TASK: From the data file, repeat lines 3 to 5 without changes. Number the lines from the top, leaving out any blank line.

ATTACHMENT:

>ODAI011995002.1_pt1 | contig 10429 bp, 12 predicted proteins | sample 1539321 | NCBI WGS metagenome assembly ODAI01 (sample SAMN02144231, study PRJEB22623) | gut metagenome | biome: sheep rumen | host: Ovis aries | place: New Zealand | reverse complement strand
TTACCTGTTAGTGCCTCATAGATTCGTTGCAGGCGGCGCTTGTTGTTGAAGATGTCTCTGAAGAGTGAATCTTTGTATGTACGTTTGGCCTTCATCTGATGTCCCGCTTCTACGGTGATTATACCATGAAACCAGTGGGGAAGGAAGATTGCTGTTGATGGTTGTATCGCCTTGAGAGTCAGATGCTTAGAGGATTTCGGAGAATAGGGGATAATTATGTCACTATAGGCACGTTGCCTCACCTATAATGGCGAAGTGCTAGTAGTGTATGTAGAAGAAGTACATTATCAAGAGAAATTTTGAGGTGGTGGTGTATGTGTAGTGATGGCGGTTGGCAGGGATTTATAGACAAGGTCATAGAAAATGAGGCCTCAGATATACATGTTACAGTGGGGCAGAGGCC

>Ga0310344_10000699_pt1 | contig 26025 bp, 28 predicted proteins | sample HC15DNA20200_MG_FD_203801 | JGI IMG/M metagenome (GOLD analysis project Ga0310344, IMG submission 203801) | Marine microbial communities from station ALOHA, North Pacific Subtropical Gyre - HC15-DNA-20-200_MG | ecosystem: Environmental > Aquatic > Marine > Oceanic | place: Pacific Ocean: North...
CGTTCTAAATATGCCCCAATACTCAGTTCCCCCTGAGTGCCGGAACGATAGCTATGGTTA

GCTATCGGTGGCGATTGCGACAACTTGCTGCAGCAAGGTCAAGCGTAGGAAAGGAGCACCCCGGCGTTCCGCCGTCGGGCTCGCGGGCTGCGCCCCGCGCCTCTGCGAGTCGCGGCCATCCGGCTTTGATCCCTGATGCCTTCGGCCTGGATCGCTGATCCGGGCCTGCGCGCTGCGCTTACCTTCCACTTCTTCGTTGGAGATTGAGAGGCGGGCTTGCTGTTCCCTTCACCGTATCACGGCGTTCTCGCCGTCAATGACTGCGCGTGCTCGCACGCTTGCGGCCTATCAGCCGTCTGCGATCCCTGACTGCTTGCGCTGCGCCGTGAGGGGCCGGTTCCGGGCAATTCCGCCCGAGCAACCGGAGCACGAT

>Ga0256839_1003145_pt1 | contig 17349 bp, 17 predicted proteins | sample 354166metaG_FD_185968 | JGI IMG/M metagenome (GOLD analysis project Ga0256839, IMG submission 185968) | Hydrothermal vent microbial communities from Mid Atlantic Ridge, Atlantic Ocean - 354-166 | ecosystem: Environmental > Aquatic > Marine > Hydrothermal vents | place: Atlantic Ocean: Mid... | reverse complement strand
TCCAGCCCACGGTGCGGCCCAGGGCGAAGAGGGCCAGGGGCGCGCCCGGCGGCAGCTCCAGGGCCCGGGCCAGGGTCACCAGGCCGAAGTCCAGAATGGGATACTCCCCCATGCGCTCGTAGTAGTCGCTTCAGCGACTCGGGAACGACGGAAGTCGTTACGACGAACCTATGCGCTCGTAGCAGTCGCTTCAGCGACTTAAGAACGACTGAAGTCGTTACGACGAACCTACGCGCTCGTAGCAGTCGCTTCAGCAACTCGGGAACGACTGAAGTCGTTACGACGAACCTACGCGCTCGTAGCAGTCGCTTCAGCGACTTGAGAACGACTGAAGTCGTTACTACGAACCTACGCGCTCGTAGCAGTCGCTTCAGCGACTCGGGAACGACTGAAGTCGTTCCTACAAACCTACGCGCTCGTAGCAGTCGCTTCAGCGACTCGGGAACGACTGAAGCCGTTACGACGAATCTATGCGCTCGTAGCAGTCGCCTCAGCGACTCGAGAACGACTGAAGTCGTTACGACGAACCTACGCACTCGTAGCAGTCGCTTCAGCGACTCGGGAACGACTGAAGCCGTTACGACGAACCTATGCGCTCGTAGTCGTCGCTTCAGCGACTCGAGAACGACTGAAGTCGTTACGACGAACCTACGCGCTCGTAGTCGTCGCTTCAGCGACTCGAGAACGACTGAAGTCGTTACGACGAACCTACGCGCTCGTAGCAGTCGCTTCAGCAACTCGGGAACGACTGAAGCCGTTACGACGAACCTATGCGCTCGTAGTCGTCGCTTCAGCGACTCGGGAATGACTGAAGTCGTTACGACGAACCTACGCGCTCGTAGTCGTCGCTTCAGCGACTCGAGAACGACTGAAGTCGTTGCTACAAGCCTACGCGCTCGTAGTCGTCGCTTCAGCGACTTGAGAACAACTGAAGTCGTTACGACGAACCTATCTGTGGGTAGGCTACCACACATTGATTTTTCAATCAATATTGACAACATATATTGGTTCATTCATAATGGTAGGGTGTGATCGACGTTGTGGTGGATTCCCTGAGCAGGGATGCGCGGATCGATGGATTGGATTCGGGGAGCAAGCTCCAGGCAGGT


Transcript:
>Ga0310344_10000699_pt1 | contig 26025 bp, 28 predicted proteins | sample HC15DNA20200_MG_FD_203801 | JGI IMG/M metagenome (GOLD analysis project Ga0310344, IMG submission 203801) | Marine microbial communities from station ALOHA, North Pacific Subtropical Gyre - HC15-DNA-20-200_MG | ecosystem: Environmental > Aquatic > Marine > Oceanic | place: Pacific Ocean: North...
CGTTCTAAATATGCCCCAATACTCAGTTCCCCCTGAGTGCCGGAACGATAGCTATGGTTA

GCTATCGGTGGCGATTGCGACAACTTGCTGCAGCAAGGTCAAGCGTAGGAAAGGAGCACCCCGGCGTTCCGCCGTCGGGCTCGCGGGCTGCGCCCCGCGCCTCTGCGAGTCGCGGCCATCCGGCTTTGATCCCTGATGCCTTCGGCCTGGATCGCTGATCCGGGCCTGCGCGCTGCGCTTACCTTCCACTTCTTCGTTGGAGATTGAGAGGCGGGCTTGCTGTTCCCTTCACCGTATCACGGCGTTCTCGCCGTCAATGACTGCGCGTGCTCGCACGCTTGCGGCCTATCAGCCGTCTGCGATCCCTGACTGCTTGCGCTGCGCCGTGAGGGGCCGGTTCCGGGCAATTCCGCCCGAGCAACCGGAGCACGAT